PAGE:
Washington and Congress appear to moving away from partisan gridlock and Republicans in the Senate and the President are meeting to advance budget talks. President Obama and the White House rejected the recent budget plan from the House, which extends the United States’ ability borrow for six weeks. They justified their rejection by saying the six week extension would only remake the current crisis occur at that time and that more holistic and long term plans need to be ironed out.  Senate Republicans are crafting a bill that raises the debt ceiling while also pushing back the medical device tax that occurs in the Affordable Care Act back two years. While a clear, non-political resolution would be the best course for the United States, bringing Republicans back from the fringe Tea Party is promising for the future.

Despite Senate efforts, House Republicans, Speaker of the House John Boehner and Tea Partiers still cling to the budget ceiling debate as a leverage mechanism to advance conservative agenda to defund the Affordable Care Act or other policy goals. Recent Pew Polls reveal that 54% of Republicans believe that, “The United States can miss the debt-limit deadline without major problems,” others like Senator Rand Paul said that not raising the debt ceiling is “a pretty reasonable idea.”

To economists, the notion is quite less than that. Mark Sandi, the chief economist at Moody’s Analytics said that missing the budget deadline would likely cut three tenths of economic growth in the fourth quarter. Other economists estimate that not lifting the debt ceiling would cause massive repercussions throughout the economy, lift borrowing rates, tank consumer confidence and naturally kill jobs. Markets and consumer confidence are already taking hits from the uncertainty in similar fashion to the previous debt ceiling debate. No economist will argue that not paying our bills is good for the economy and Republicans stipulating otherwise are walking the fine line between lunacy and politics.

Republicans and especially Speaker Boehner need to return to Realpolitik, meaning that they need to return to political agendas that have some capacity to move the country forward while being realistic. Tieing budget talks to the Affordable Care Act and expecting Democrats and Obama to repeal the bill for budget policy is wholly unrealistic; even Newt Gingrich, who shut down the government under the Clinton Administration, said that these tactics are doomed to fail. Not surprisingly, Newt’s predictions that Republicans would take the blame for their politically constructed dilemma are taking the majority of the blame. Both the Republican and Tea Party are at the lowest approval ratings since the inception of public opinion polls towards parties. And ironically, Republicans are doing worse in this shutdown than the 1995 shutdown, while Democrats and President Obama are doing better in public polls than the previous shutdowns.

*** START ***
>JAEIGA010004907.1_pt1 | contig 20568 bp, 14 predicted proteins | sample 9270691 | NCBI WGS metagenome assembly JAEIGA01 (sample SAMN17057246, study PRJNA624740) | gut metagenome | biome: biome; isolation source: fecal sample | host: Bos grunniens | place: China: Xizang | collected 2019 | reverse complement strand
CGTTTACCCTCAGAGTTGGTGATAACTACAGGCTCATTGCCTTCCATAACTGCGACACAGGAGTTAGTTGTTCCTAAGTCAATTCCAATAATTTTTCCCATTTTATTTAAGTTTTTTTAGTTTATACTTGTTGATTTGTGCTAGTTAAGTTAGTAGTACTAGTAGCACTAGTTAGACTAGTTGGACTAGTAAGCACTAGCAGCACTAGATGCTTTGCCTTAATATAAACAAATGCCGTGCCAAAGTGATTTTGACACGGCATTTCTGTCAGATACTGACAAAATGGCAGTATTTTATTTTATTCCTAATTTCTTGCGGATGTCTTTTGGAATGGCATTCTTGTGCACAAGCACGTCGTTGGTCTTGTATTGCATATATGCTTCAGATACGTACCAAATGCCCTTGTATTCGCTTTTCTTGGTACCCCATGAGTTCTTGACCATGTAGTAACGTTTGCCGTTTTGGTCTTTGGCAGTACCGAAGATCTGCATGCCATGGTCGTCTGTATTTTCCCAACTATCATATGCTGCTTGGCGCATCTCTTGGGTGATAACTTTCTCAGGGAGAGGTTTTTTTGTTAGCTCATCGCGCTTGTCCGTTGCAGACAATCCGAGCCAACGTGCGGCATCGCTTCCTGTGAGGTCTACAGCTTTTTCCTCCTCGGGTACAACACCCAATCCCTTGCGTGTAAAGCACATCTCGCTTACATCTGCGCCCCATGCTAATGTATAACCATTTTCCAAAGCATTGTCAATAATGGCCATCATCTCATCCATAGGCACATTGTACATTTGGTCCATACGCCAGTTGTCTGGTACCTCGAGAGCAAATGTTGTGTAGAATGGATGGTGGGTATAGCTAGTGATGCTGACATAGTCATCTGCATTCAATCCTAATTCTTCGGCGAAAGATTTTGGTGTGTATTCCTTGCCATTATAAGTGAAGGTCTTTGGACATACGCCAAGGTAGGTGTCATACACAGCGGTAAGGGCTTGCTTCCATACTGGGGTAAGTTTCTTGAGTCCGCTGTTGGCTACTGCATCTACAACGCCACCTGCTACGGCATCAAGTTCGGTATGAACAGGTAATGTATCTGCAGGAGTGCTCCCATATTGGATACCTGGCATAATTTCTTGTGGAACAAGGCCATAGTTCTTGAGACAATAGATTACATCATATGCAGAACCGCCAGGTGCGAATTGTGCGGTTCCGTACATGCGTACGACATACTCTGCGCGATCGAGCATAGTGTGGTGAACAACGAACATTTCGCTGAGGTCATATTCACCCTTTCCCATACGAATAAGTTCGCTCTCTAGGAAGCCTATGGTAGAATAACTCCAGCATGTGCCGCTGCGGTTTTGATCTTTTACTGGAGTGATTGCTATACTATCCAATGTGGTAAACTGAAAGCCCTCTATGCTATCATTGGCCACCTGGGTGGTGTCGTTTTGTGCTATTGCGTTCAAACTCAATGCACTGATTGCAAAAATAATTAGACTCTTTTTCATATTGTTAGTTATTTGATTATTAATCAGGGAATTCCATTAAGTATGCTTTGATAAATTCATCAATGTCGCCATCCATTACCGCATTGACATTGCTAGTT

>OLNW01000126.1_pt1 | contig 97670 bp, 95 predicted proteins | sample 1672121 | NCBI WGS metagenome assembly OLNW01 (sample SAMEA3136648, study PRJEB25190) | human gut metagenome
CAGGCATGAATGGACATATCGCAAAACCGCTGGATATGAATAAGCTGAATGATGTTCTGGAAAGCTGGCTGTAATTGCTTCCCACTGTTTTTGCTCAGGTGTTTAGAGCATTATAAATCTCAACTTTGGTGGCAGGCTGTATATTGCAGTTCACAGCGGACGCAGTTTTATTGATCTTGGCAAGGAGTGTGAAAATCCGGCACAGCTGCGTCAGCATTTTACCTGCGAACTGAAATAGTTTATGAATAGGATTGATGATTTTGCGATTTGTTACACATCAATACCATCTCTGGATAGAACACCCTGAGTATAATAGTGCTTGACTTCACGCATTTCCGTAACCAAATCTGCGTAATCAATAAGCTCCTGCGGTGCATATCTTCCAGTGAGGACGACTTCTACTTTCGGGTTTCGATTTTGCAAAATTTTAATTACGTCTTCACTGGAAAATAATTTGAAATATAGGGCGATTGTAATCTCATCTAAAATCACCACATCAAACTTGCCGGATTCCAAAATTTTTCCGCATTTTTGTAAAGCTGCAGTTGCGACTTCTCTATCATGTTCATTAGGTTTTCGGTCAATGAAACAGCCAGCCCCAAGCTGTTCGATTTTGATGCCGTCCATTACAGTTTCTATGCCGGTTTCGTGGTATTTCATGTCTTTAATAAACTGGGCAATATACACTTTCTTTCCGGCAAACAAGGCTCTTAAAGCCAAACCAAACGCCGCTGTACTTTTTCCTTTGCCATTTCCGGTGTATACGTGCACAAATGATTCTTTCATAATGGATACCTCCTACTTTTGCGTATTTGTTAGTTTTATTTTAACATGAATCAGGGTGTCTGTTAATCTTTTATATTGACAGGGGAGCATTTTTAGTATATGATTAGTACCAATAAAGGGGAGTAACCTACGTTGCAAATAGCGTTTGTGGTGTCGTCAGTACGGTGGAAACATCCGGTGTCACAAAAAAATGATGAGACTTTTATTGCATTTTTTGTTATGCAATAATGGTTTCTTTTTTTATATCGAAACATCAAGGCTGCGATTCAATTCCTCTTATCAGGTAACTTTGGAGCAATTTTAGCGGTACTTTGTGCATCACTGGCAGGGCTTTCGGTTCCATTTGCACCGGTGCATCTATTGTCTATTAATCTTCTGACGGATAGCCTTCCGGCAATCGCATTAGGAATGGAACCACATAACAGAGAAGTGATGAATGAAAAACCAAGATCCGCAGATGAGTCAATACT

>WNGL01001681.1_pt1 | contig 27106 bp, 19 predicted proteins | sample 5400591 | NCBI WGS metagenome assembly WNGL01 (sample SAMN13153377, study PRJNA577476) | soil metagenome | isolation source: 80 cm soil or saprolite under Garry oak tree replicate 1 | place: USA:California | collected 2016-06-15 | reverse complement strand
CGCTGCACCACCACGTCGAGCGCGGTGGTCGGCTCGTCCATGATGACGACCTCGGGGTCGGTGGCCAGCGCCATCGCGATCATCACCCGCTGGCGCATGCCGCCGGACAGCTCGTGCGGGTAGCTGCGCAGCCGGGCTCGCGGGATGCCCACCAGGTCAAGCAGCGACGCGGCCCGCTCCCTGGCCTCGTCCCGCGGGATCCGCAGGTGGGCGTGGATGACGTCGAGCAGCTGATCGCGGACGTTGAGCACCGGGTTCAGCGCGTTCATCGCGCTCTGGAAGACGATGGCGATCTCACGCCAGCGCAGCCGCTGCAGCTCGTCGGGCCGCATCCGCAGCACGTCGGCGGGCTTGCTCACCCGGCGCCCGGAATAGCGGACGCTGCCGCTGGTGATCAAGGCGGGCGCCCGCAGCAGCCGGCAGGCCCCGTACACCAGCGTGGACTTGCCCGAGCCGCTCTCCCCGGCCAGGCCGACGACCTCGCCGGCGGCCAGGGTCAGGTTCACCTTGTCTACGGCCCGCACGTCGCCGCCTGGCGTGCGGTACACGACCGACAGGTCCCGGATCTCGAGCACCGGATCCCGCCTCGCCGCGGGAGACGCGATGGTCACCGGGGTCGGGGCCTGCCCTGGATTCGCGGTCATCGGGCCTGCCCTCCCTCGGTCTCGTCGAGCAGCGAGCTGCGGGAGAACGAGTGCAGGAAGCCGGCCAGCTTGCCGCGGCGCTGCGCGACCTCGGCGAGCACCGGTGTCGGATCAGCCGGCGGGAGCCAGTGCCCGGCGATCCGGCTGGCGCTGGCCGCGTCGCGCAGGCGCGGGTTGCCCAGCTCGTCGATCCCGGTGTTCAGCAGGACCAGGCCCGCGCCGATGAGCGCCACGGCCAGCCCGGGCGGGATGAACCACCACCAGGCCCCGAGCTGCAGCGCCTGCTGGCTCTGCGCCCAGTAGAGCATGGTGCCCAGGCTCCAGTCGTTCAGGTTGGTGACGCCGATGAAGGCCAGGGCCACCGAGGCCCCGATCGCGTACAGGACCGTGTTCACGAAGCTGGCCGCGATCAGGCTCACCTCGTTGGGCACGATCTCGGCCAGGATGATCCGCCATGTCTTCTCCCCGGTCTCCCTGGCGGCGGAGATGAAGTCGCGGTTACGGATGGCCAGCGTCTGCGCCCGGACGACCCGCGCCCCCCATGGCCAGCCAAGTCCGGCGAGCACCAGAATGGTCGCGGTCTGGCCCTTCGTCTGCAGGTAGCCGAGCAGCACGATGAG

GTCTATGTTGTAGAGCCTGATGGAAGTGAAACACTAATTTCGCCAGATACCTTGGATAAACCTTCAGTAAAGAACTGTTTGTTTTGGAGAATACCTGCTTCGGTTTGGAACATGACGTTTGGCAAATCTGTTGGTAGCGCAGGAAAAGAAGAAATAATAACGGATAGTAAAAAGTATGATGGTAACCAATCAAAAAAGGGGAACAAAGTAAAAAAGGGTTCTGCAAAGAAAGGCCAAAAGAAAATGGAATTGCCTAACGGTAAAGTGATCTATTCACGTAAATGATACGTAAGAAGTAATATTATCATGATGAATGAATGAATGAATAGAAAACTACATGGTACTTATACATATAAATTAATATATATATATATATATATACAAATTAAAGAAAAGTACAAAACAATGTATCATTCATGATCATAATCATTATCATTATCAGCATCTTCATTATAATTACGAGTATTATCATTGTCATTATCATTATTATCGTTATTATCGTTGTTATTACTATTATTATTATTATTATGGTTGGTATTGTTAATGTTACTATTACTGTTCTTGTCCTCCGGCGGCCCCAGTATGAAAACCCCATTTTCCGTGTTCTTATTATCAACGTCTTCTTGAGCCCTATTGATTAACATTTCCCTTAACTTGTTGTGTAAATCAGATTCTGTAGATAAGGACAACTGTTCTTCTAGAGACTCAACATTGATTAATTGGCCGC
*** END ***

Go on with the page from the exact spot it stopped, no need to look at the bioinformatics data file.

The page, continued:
Republicans need to hear the music, if neither side will compromise, then the only productive and logical thing for both parties is to ensure that our government is solvent and the economy doesn’t take a multi-trillion dollar skydive. At this point, putting the country first would restore some of the lost credibility of the Republican Party and might even save some of their face. The resolutions to move this crisis a small time further down the road will only give the underlying problems time to fester and multiply. Let’s grow up, pay our bills, put country first and keep the global economy from imploding. When you phrase it that way, it seems as logical as it actually is.

Taylor Tielke

Taylor Tielke, 2015, is a politics blogger for the Concordian. He is a junior from Yankton, South Dakota and at Concordia he studies political science, global studies and history. Besides the Concordian, Taylor is involved with Concordia Forensics, peer mentoring and Concordia's Secular Student Community. In his free time Taylor reads the news avidly, works out and enjoys tea. Taylor finds politics, political philosophy, religion and foreign policy particularly intriguing topics.

More Posts

 

Tags: ,